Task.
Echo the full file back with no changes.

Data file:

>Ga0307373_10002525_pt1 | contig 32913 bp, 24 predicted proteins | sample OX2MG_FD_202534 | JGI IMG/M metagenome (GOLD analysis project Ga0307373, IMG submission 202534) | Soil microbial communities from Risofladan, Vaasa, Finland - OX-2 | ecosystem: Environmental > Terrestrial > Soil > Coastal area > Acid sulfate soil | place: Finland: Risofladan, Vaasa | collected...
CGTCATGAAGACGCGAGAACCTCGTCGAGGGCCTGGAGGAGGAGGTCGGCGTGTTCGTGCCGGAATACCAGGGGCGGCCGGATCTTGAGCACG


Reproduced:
>Ga0307373_10002525_pt1 | contig 32913 bp, 24 predicted proteins | sample OX2MG_FD_202534 | JGI IMG/M metagenome (GOLD analysis project Ga0307373, IMG submission 202534) | Soil microbial communities from Risofladan, Vaasa, Finland - OX-2 | ecosystem: Environmental > Terrestrial > Soil > Coastal area > Acid sulfate soil | place: Finland: Risofladan, Vaasa | collected...
CGTCATGAAGACGCGAGAACCTCGTCGAGGGCCTGGAGGAGGAGGTCGGCGTGTTCGTGCCGGAATACCAGGGGCGGCCGGATCTTGAGCACG